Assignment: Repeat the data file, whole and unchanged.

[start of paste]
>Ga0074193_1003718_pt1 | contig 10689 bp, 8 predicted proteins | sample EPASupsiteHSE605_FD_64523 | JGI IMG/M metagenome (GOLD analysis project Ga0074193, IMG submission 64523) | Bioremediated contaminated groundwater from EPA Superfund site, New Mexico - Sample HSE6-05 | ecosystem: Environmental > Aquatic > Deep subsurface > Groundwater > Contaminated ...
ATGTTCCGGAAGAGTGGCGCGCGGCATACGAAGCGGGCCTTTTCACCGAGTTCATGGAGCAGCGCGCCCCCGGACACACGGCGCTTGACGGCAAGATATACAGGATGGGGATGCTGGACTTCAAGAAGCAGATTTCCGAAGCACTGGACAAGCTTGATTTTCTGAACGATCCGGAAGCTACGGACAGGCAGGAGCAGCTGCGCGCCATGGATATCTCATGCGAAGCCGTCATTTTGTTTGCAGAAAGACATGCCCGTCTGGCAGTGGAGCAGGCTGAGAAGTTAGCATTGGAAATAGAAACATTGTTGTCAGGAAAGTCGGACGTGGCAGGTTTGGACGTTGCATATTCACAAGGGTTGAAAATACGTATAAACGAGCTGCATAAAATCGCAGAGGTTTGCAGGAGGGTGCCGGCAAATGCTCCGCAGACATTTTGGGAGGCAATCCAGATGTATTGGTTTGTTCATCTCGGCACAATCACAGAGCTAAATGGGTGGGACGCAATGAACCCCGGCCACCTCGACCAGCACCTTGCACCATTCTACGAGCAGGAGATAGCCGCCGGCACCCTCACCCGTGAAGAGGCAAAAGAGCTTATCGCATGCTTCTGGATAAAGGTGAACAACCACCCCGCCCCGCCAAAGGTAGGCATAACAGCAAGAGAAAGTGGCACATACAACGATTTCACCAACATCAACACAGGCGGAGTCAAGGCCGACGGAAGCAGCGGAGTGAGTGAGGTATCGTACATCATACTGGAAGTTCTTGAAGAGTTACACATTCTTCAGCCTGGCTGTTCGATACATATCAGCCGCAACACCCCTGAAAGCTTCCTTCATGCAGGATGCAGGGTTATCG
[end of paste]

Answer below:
>Ga0074193_1003718_pt1 | contig 10689 bp, 8 predicted proteins | sample EPASupsiteHSE605_FD_64523 | JGI IMG/M metagenome (GOLD analysis project Ga0074193, IMG submission 64523) | Bioremediated contaminated groundwater from EPA Superfund site, New Mexico - Sample HSE6-05 | ecosystem: Environmental > Aquatic > Deep subsurface > Groundwater > Contaminated ...
ATGTTCCGGAAGAGTGGCGCGCGGCATACGAAGCGGGCCTTTTCACCGAGTTCATGGAGCAGCGCGCCCCCGGACACACGGCGCTTGACGGCAAGATATACAGGATGGGGATGCTGGACTTCAAGAAGCAGATTTCCGAAGCACTGGACAAGCTTGATTTTCTGAACGATCCGGAAGCTACGGACAGGCAGGAGCAGCTGCGCGCCATGGATATCTCATGCGAAGCCGTCATTTTGTTTGCAGAAAGACATGCCCGTCTGGCAGTGGAGCAGGCTGAGAAGTTAGCATTGGAAATAGAAACATTGTTGTCAGGAAAGTCGGACGTGGCAGGTTTGGACGTTGCATATTCACAAGGGTTGAAAATACGTATAAACGAGCTGCATAAAATCGCAGAGGTTTGCAGGAGGGTGCCGGCAAATGCTCCGCAGACATTTTGGGAGGCAATCCAGATGTATTGGTTTGTTCATCTCGGCACAATCACAGAGCTAAATGGGTGGGACGCAATGAACCCCGGCCACCTCGACCAGCACCTTGCACCATTCTACGAGCAGGAGATAGCCGCCGGCACCCTCACCCGTGAAGAGGCAAAAGAGCTTATCGCATGCTTCTGGATAAAGGTGAACAACCACCCCGCCCCGCCAAAGGTAGGCATAACAGCAAGAGAAAGTGGCACATACAACGATTTCACCAACATCAACACAGGCGGAGTCAAGGCCGACGGAAGCAGCGGAGTGAGTGAGGTATCGTACATCATACTGGAAGTTCTTGAAGAGTTACACATTCTTCAGCCTGGCTGTTCGATACATATCAGCCGCAACACCCCTGAAAGCTTCCTTCATGCAGGATGCAGGGTTATCG